Posts Tagged ‘Republicans’

GOP: Opposing Economic Recovery Over 2%

February 4, 2009

My U.S. representative sent email first falsely claiming that 2/3 of the stimulus package would be spent after 2012. Then, in another email, he detailed all the horrible pork that is this list. Yet, these items amount to a total of 2% of the overall stimulus package. The Republicans are playing party politics and obstruction over 2% of the proposed spending.

You see, the de facto head of the GOP has already said that he hopes that Obama fails because, if he succeeds, then the Republicans would be in danger of being a minority party for years to come.

The Republicans have taken “opposition party” to heart: They oppose Obama for any reason they can conjure, even if it means hurting Americans.


When Tools Speak

February 3, 2009

I guess when you find some “regular” guy outside the Beltway that still likes the GOP, you ride him into the ground. The guy used as a campaign mouthpiece is now taken as some font of knowledge.

When GOP congressional aides gather Tuesday morning for a meeting of the Conservative Working Group, Samuel Joseph Wurzelbacher – more commonly known as Joe the Plumber — will be their featured guest. This group is an organization of conservative Capitol Hill staffers who meet regularly to chart GOP strategy for the week.

Wurzelbacher, who became a household name during the presidential election, will be focusing his talk on the proposed stimulus package. He’s apparently not a fan of the economic rescue package, according to members of the group.

What, a republican tool who’s not endorsing a Democrat-led proposal? Who would imagine such a thing.

Wurzelbacher is the mythical Joe Six-Pack who is paraded around as what regular guys think, which makes him whoring him far worse than following polls and focus groups, which at least involve several people. Wurzelbacher is treated as if his opinion is somehow informed when, in fact, he’s just a guy with, at best, a cursory understanding of the issues. (Then, again, the same can be said of conservatives like William Kristol.)

Like Sarah Palin (and so many liberal celebrities that conservatives often criticize), Wurzelbacher thinks his fame means that he has something to say.

Are You Wife Material for Conservative Loud Mouths?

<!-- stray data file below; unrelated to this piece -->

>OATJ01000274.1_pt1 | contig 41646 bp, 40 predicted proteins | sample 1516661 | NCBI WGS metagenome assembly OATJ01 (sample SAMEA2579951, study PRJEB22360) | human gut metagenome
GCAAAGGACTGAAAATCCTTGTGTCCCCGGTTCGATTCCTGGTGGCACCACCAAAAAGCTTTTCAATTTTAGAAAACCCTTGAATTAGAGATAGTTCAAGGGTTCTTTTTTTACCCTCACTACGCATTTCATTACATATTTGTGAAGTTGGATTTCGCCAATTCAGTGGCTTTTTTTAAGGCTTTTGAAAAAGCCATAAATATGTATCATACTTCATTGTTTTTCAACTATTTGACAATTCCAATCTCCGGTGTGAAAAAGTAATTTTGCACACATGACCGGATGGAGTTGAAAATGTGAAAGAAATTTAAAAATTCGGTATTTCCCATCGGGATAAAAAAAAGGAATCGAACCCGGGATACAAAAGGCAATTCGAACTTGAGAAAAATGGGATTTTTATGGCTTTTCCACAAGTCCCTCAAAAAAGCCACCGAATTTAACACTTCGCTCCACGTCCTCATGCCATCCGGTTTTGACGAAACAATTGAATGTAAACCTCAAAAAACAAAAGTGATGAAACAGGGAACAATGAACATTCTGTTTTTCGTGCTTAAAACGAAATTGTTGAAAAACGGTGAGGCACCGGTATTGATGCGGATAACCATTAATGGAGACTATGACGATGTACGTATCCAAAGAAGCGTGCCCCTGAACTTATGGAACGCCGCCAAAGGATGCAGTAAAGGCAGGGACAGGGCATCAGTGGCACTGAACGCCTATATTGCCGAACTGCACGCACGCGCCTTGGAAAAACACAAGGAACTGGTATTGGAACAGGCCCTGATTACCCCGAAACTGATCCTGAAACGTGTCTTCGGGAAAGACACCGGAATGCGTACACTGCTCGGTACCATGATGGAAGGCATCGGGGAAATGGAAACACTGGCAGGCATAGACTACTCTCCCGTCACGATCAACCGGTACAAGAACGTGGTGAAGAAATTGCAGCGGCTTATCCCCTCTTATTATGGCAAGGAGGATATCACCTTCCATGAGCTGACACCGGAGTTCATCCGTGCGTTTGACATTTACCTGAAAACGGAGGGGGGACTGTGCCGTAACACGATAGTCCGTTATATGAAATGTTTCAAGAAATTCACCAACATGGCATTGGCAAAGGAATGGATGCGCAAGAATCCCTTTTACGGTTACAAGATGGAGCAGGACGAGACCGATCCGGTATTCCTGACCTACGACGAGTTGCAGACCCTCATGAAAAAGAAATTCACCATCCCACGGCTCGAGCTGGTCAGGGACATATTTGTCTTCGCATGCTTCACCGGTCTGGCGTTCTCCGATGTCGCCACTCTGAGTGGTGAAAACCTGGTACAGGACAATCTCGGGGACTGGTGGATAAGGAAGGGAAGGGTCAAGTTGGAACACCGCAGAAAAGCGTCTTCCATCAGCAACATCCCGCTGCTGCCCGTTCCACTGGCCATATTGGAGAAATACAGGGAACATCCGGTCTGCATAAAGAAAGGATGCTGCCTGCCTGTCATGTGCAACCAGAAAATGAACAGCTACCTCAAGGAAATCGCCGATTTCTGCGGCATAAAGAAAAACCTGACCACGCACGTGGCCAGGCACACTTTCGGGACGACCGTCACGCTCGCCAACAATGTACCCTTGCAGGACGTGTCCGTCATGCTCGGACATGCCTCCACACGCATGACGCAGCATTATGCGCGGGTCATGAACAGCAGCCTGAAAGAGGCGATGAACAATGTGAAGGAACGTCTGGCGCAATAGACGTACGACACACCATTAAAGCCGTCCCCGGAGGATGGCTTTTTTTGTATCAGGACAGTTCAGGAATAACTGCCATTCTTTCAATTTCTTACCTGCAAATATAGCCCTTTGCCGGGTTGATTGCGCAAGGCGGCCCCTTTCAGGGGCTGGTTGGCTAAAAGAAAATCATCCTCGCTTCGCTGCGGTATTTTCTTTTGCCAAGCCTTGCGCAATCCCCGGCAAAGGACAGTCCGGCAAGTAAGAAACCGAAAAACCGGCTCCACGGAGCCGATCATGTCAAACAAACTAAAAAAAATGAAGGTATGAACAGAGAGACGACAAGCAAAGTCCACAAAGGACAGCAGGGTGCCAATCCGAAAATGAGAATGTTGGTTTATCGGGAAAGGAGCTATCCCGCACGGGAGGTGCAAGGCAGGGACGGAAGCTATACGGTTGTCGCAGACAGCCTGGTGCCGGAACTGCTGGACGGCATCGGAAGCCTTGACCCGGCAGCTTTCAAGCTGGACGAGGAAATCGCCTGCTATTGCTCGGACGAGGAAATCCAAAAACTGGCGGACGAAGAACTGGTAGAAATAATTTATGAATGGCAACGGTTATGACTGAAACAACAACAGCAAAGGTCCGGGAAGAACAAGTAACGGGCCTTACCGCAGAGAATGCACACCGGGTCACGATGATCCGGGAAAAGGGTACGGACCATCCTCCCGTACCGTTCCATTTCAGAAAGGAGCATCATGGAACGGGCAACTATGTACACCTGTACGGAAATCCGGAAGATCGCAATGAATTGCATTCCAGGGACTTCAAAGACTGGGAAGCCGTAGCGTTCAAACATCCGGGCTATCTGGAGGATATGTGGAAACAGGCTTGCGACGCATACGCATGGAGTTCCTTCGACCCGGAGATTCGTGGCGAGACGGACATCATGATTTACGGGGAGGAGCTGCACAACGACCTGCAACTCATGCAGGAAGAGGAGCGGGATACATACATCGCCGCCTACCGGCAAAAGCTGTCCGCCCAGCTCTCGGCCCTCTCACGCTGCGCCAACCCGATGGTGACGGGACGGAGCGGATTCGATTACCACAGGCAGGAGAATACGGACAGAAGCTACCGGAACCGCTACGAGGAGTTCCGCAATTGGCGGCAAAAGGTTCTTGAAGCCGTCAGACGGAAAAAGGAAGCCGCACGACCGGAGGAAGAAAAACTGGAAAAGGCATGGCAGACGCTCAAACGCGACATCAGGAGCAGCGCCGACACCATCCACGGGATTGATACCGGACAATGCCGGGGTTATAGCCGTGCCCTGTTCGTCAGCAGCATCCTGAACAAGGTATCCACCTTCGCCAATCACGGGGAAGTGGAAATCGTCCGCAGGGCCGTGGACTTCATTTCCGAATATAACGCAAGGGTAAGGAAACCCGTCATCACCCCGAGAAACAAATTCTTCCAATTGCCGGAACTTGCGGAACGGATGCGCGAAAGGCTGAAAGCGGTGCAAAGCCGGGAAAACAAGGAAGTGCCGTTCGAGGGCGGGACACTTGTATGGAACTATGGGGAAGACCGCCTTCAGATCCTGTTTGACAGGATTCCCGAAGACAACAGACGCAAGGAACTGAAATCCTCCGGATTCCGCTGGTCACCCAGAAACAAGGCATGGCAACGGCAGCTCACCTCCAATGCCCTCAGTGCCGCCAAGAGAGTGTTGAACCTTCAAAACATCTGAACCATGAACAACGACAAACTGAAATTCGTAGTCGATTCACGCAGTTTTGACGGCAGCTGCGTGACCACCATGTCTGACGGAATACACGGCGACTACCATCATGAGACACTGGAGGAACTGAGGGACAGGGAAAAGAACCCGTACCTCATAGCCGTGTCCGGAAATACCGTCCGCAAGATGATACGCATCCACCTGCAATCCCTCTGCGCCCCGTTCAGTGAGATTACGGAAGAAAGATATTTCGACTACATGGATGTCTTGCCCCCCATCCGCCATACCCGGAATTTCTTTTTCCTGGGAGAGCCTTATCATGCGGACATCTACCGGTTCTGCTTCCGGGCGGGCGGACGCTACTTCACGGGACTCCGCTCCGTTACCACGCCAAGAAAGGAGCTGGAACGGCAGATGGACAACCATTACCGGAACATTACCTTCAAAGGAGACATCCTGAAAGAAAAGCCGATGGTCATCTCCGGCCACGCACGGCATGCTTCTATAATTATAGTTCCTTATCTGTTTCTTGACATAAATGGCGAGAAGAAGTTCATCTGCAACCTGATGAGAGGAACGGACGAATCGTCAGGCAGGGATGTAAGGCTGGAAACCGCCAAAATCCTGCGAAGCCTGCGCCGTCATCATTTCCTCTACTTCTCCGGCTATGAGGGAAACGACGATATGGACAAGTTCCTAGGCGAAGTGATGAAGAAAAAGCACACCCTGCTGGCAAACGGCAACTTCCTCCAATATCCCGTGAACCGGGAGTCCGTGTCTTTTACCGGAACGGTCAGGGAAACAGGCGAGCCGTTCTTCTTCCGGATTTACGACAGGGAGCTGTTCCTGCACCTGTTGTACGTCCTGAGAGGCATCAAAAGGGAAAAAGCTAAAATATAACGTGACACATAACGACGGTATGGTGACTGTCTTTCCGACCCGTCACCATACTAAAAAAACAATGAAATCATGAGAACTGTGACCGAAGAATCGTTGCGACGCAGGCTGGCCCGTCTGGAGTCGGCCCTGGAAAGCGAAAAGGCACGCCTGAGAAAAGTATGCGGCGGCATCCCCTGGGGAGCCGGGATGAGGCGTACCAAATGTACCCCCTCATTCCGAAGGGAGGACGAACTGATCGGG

February 2, 2009


Why do conservatives like Dick (“Barney Fag”) Armey and Mike Gallagher immediately think of women guests as wife material?

ARMEY: I’m so damn glad that you can never be my wife because I surely wouldn’t have to listen to that prattle from you every day.

GALLAGHER: It’s hysterical. Do you know how many times a week I say, “thank God I don’t have to wake up next to her.” I mean some of these callers, these shrews that call.

Last year, Limbaugh said, “Edwards might be attracted to a woman whose mouth did something other than talk.”

But think about it: these guys judge women based on what kind of wives they would make. Armey couldn’t shut his yap while Joan Walsh talked, which was particularly hypocritical given that he said that we should be focused on the real issues.

The fact is that these guys can’t persuade by their meager reasoning and have to rely on reducing women to sex objects. Armey said that Limbaugh’s “I hope Obama fails” comments and the like are just politics, trying to dismiss any critique of these rhetorical tactics. Yet, he employs them without hesistancy, showing exactly why conservatives should be flogged for making them because they are essential to their strategy.

Republican Intellectual Socialsm

December 26, 2008

A couple of weeks ago, I had one of those dangerous driving moments as I listened to Dennis Prager talk about gifted children. First, I heard him ask if children with As were any happier than children making Cs and Ds. His point was that they aren’t, so why put kids in gifted programs. To further that point, he claimed that the reason parents put their kids in gifted programs was so that the kids could make more money as adults. Nevermind that I have a child in a gifted program and that money has nothing to do with it (for me and the other parents in that class, as we have talked about it to a great extent). The point of such program is the opportunity and the capacity to learn. As my son said while in his regular class, “What’s two plus two? Too boring . . . that’s what my class is.”

Prager’s comments, however, capture the problem with too many pundits, conservatives in particular. First, their problem is a complete lack of knowledge on topics that they spew opinions about. More significantly, they desire a kind of intellectual socialism that reduces everyone to their know-nothing levels.